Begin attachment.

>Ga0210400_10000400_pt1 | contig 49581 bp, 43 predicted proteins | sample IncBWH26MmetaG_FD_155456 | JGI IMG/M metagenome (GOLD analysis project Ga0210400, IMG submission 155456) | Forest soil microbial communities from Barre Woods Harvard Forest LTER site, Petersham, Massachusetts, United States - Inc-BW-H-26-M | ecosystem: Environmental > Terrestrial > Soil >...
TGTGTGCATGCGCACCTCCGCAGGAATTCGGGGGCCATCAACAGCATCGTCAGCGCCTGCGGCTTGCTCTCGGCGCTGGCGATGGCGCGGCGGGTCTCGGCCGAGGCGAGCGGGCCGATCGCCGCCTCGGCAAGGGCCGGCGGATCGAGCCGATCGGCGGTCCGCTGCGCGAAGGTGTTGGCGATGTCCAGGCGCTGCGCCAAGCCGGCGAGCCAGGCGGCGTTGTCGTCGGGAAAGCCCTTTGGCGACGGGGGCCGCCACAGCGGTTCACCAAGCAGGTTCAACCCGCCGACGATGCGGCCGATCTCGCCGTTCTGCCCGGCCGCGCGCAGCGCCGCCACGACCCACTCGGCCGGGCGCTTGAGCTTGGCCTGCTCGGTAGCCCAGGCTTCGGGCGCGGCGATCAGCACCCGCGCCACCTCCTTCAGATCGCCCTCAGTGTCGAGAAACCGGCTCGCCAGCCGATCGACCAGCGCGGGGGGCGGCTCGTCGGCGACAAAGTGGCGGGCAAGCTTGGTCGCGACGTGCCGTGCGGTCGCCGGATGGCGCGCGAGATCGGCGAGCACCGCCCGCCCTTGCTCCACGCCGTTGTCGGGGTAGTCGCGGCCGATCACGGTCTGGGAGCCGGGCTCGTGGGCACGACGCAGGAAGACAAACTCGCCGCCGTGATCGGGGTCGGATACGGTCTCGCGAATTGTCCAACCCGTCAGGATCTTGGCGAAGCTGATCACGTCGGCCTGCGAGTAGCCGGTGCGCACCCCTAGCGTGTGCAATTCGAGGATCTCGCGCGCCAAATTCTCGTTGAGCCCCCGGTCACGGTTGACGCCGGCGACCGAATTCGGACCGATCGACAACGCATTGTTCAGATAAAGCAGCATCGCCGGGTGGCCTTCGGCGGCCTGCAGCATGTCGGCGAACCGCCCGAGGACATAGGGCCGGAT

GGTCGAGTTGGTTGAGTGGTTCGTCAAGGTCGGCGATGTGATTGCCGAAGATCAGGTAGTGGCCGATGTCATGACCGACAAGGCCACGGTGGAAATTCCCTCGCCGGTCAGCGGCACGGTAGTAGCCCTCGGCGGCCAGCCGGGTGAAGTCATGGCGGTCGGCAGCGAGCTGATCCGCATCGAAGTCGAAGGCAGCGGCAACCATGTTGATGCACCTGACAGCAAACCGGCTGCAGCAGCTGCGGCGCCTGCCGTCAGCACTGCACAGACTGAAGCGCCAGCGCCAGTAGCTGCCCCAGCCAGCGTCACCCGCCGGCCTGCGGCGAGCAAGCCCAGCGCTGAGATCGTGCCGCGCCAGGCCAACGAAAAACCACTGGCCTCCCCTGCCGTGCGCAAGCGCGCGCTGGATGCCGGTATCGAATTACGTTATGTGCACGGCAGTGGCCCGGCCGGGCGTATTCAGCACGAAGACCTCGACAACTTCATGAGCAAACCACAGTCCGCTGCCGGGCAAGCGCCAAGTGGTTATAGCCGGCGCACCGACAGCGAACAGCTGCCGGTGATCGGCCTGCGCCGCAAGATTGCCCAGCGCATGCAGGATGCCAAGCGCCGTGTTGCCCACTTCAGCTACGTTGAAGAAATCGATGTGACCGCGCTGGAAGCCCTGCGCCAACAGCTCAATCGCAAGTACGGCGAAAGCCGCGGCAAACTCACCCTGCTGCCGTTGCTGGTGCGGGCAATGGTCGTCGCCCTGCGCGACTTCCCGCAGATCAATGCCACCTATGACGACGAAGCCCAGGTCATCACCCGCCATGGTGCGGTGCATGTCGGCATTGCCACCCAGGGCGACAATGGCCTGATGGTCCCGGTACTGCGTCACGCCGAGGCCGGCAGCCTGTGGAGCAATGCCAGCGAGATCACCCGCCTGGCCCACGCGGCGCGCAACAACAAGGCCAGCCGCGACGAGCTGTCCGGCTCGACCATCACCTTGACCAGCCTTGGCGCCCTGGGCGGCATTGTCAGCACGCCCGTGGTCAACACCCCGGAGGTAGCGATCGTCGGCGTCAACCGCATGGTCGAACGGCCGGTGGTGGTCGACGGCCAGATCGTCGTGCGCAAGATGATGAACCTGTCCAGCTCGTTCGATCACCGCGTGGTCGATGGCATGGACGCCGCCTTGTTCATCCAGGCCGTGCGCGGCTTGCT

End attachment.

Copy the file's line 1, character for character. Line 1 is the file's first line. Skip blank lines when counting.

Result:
>Ga0210400_10000400_pt1 | contig 49581 bp, 43 predicted proteins | sample IncBWH26MmetaG_FD_155456 | JGI IMG/M metagenome (GOLD analysis project Ga0210400, IMG submission 155456) | Forest soil microbial communities from Barre Woods Harvard Forest LTER site, Petersham, Massachusetts, United States - Inc-BW-H-26-M | ecosystem: Environmental > Terrestrial > Soil >...